CDC’s investigation found that immediate steps were taken to minimize any risk to CDC lab staff and that this incident was reported to appropriate authorities in a timely manner. In addition, the involved BSL-4 lab has suspended transfers out of the lab until a full review of the incident is completed and appropriate improvements are initiated. CDC is currently installing camera systems in the BSL-4 laboratory and providing clear instructions on the intended use of the MTC form prior to resuming full BSL-4 operations.
The laboratory technician who worked directly with the specimens in the BSL-2 laboratory completed 21 days of direct active monitoring and reported no illness consistent with Ebola. The agency performed additional laboratory studies on swabs taken the workdays before and after the incident which found it was unlikely that the specimens transferred to the BSL-2 laboratory contained live Ebola virus. Although the studies determined there was no safety risk to CDC staff or the public, CDC will ensure continuous improvements occur to protect the safety of CDC staff and the broader community.
Among steps CDC is taking or has taken to address this incident:
- Enhance standard operating procedures for materials intended for inactivation and removal from laboratories to ensure that
- All materials are in standard, appropriately labeled, easily distinguishable tubes.
- Multiple, redundant visual safeguards are used.
- Ensure CDC scientists have a full understanding of previously recommended laboratory safety improvements, including required use of the MTC form, and that they implement them.
- Work with CDC scientists from high containment laboratories to establish a peer-review system of written research plans to foster critical thinking on how to optimize workflows in protocols and minimize error.
While the incident described in this report highlights the need for continued enhancements to laboratory safety practices across the agency, CDC has made progress in this area over the past several months. Examples include:
- Established and recruiting for a new position, the Associate Director for Laboratory Science and Safety, with responsibility for providing agency-wide leadership and accountability for laboratory science, safety, and quality.
- Worked with laboratory staff and laboratory leadership to identify other safety improvement measures, including expansion of biosafety training and improvements in research standards and protocols.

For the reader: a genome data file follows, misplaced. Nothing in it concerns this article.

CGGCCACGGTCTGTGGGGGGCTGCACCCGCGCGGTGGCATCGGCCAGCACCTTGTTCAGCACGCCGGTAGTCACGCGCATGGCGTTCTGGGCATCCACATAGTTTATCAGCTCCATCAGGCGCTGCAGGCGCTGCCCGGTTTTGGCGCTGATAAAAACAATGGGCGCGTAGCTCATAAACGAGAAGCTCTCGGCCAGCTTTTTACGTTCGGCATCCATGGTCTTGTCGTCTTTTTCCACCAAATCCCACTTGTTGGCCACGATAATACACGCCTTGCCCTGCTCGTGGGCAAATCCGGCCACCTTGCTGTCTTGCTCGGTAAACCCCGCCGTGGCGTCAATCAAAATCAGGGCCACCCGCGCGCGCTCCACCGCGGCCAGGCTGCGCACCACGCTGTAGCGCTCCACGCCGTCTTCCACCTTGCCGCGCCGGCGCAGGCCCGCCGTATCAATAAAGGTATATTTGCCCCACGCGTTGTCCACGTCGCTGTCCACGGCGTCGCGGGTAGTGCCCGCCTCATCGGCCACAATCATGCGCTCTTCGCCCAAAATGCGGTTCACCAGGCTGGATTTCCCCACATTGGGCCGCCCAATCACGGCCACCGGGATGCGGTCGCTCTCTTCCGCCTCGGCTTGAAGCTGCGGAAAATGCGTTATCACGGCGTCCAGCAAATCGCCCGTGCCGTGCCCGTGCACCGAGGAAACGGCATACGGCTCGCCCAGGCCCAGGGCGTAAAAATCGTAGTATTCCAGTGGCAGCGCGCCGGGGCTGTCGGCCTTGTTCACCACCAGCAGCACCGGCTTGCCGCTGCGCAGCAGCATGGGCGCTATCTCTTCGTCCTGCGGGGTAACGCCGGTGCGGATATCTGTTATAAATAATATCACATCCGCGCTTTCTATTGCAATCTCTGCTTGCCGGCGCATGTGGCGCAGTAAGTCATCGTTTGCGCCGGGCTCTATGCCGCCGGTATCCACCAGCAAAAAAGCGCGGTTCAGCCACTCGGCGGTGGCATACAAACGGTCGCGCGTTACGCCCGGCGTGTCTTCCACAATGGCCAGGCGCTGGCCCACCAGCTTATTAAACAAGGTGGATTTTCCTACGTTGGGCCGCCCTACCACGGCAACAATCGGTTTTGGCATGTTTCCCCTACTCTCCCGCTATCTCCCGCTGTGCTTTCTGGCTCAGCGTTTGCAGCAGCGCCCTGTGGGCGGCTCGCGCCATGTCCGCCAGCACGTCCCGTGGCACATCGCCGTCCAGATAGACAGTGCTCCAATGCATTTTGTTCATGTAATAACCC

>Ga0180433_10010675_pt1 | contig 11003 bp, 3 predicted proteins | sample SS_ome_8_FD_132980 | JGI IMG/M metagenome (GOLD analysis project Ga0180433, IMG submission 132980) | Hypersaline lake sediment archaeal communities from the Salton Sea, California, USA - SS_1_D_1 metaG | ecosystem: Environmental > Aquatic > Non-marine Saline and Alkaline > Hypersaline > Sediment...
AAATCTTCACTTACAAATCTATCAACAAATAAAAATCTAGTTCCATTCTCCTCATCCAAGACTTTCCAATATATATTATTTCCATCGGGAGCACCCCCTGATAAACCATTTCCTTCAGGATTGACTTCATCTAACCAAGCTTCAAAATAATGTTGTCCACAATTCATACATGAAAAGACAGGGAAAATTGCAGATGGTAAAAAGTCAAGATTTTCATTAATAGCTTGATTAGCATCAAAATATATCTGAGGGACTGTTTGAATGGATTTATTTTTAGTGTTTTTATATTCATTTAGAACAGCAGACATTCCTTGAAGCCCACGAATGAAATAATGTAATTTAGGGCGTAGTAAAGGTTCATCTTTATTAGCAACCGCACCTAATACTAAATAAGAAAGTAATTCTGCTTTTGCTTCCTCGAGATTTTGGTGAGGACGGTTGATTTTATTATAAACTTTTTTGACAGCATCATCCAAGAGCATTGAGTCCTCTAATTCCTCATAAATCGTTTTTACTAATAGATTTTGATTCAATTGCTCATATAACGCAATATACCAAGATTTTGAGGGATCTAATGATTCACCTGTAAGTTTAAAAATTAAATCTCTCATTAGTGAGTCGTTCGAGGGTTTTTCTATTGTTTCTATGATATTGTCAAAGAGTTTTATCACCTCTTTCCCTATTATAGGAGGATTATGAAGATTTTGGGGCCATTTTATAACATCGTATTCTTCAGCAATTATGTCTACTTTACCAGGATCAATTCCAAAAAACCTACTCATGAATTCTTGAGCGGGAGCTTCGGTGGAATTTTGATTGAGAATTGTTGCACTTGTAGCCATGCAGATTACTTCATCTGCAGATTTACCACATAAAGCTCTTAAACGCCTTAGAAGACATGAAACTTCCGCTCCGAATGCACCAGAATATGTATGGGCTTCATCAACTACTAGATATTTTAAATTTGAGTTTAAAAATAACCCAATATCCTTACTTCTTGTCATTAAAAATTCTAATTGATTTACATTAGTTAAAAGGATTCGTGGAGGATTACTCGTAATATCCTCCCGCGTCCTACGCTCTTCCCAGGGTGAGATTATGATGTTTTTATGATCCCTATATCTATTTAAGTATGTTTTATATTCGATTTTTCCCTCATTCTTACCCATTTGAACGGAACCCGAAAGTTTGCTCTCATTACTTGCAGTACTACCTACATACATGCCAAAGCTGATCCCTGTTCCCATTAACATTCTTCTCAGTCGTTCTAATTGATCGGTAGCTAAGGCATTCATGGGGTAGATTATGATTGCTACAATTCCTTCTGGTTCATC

- Undertaken an inventory of all stored biologic materials.
- Formed an external laboratory safety working group, under the Advisory Committee to the Director, composed of experts in biosafety and related areas to review and provide input into corrective actions and safeguards across all CDC laboratories.
CDC leaders have expressed their disappointment and have repeatedly stressed the importance of minimizing any potential risk to staff. CDC’s efforts to improve lab safety are essential—with the safety of employees as the highest priority. The expertise and world-class knowledge that CDC scientists bring to laboratory work is vital and, while lab work will always carry some risk, it is crucial to saving lives and preventing disease. CDC is committed to ongoing efforts to identify and implement systems and procedures that will allow the agency to provide maximum protections for laboratory staff and the broader community while conducting its critical laboratory work.
Please see CDC’s laboratory safety site for the full report
Although the CDC’s labs are undoubtedly among the safest in the world, these and other high profile lab incidents (see FDA Statement On Additional 300 Vials Discovered At NIH Campus Lab) have led to numerous calls for greater oversight on the use of select agents, and some restrictions on the type of research that should be permitted.
While scientists engaged in this type of work insist that the risks are negligible (see Scientists For Science: GOF Research `Essential’ & Can be Done `Safely’), many others (see Updating The Cambridge Working Group) are less convinced.
Some earlier blogs on this highly contentious debate include: